The best part of the past 2 years has been the amazing support that I have received from my colleagues and wider network in both Laing O’Rourke and Exeter University. I joined the company directly from completing my A Levels with little knowledge of the construction industry and found the first few months difficult due to my lack of experience. The team that I work alongside are some of the most genuine, kind and supportive group of people from a wide range of backgrounds which has made my first couple of years in the industry so enjoyable. From my Line Managers, LOR buddy, colleagues and site personnel, everyone has been unbelievably supportive and understanding of my experience level. Everyone has made an effort to support me, from developing my knowledge of key engineering principles or construction methodologies to supporting me through my EngTech application. I feel extremely lucky to of worked alongside these amazing people and have learnt so much from them all.


What do I do?

I am currently completing a Level 6 Degree Apprenticeship in Civil Engineering with Site Management at Exeter University. I complete my studies on a block release basis whereby I work for 6 weeks followed by a 2 week block at University. I felt the apprenticeship was the best way for me to learn and develop as a Civil Engineer as it allowed me to gain on the job learning whilst completing my studies. I am able to work with experienced engineers who pass on their knowledge and expertise which I have found to be very beneficial. I benefit from ongoing and personalised support from both the university and my colleagues which enables me to develop my knowledge and skills at an enhanced rate. I will gain recognised qualifications which include BEng degree and also accreditation with the Institute of Civil Engineers (ICE) which will progress my career further whilst allowing me to put my knowledge into practice on site. The programme has provided me with opportunities to further develop my skills through completing case studies on Machine Control technology which developed my report writing whilst also my communication skills. I have thoroughly enjoyed the first 2 years of the programme and extremely recommend this route for anyone looking at Civil Engineering as a career.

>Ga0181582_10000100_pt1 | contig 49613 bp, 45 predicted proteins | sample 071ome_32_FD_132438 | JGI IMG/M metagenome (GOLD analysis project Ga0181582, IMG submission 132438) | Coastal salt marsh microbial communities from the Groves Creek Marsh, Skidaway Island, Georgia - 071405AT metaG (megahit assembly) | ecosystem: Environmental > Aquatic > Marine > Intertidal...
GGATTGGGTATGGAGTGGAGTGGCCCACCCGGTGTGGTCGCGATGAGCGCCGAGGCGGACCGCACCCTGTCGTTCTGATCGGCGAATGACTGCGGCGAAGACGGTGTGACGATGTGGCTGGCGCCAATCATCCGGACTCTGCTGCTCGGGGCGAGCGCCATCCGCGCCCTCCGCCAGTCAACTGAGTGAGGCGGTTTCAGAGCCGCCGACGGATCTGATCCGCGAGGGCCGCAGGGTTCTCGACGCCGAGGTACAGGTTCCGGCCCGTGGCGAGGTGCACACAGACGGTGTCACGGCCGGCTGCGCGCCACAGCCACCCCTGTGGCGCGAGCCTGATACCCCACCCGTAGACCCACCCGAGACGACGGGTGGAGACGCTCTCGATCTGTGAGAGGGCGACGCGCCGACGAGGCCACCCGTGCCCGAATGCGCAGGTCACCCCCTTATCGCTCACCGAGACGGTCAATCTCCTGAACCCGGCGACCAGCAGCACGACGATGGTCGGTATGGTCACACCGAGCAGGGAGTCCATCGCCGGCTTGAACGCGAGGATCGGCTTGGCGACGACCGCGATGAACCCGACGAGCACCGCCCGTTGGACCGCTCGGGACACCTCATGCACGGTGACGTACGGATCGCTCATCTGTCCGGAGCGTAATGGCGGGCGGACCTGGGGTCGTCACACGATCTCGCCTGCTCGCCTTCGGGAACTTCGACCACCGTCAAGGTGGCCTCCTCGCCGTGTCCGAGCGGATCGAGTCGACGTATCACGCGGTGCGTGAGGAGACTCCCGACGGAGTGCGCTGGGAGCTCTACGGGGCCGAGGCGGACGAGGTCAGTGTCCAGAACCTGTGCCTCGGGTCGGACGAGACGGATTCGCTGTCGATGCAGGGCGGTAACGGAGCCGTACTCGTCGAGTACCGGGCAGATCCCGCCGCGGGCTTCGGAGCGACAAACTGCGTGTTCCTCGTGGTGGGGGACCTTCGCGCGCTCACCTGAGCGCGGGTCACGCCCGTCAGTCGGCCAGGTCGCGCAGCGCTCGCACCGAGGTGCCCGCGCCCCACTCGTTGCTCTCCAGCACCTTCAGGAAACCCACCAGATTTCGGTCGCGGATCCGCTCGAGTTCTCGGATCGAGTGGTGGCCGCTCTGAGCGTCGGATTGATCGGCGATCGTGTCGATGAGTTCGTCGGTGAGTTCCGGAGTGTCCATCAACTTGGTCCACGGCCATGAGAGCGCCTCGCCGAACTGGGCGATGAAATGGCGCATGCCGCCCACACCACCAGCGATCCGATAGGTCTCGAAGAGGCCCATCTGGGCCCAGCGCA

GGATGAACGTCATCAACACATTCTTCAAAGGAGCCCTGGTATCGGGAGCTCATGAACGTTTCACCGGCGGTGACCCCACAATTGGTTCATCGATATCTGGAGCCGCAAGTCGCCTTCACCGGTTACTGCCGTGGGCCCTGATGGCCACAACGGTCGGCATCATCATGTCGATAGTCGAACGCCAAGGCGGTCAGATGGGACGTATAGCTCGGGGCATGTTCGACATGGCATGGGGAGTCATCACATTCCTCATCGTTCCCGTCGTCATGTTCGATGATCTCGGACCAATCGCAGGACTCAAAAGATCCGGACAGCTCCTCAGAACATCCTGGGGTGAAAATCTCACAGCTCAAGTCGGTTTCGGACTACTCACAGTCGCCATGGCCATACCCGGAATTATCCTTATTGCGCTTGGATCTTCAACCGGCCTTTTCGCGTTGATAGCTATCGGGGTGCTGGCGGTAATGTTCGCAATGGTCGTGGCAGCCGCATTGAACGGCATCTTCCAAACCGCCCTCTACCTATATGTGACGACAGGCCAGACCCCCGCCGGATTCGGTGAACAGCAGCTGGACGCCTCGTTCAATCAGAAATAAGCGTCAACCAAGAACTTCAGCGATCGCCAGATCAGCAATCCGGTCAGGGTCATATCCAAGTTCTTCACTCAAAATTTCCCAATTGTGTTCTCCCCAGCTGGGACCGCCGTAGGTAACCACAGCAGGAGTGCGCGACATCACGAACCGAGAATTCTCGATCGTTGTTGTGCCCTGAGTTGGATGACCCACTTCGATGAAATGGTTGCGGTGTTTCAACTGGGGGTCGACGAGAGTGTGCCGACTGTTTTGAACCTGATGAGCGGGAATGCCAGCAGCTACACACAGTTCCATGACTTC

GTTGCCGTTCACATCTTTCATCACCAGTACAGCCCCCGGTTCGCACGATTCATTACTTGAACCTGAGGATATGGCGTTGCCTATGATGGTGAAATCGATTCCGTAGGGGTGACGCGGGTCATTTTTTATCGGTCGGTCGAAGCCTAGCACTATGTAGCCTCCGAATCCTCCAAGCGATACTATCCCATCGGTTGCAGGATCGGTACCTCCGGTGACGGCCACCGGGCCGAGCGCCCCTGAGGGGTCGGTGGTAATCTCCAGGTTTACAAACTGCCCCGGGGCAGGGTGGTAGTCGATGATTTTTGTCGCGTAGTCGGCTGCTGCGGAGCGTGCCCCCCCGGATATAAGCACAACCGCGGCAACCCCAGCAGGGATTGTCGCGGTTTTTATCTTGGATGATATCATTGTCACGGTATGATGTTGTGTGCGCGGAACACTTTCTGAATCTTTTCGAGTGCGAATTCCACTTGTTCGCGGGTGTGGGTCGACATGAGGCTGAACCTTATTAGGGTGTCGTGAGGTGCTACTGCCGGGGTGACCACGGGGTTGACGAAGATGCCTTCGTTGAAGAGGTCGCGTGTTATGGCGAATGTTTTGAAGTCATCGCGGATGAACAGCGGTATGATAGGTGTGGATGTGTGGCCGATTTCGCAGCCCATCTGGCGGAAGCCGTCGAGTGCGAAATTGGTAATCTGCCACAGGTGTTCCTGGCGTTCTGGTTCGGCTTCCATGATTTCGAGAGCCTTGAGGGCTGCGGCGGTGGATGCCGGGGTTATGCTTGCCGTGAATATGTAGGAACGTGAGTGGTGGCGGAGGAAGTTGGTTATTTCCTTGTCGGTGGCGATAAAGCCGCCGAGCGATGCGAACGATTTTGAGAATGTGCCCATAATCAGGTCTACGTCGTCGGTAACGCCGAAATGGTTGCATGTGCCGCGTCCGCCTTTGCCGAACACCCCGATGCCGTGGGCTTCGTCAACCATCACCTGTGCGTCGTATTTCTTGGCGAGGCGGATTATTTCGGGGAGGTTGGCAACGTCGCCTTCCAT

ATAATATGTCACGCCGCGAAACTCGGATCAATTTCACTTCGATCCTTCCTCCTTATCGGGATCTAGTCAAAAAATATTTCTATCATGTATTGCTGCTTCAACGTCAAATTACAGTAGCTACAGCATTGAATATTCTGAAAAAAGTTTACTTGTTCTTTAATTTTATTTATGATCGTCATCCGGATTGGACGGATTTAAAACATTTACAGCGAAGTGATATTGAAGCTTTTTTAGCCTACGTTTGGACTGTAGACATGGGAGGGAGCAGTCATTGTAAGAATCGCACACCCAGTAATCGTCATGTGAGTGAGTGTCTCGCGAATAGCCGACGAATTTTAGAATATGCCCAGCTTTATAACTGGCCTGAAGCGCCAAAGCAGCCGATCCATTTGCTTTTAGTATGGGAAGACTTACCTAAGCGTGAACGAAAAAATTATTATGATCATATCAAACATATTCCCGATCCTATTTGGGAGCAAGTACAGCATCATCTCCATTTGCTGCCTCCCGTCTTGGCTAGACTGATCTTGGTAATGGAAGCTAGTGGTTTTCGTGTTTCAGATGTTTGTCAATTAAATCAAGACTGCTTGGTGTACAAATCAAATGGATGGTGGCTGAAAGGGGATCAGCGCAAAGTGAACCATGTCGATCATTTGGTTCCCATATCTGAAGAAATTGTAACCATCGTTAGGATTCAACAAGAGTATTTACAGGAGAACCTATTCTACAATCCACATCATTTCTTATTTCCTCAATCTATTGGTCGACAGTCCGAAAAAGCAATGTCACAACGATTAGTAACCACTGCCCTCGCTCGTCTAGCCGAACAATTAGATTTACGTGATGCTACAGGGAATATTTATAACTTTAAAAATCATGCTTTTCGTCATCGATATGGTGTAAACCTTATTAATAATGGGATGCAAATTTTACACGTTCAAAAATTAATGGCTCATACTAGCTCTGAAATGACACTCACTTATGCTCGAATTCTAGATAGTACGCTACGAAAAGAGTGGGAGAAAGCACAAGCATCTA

First day - mentor

Upon the completion of my A Levels and being accepted onto the programme, I was told that I had been placed on EWR Section 2C as detailed above. Laing O’Rourke had arranged for a 3 day induction to detail the programme structure/requirements, meet our cohort and also network with senior individuals in the business. These few days were extremely beneficial for me as I was able to gain contacts with individuals who have since been very beneficial in my development. This led me nicely into my first day on the project which I was very nervous about. My nerves were quickly put at ease with my LOR buddy being on site to greet me when I arrived and then introduce me to the rest of the team. I feel that this buddy scheme with an individual in a further year of the same programme was extremely beneficial as they understood what I was going through and were there as a support throughout the early stages of my time on East West Rail. I was particularly lucky to of been paired with my buddy, Lucy who went the extra mile to ensure I was comfortable and understood the project and organised my inductions and training that I would need. I hope that one day I can repay this to someone starting off in the industry and provide them the support that I received.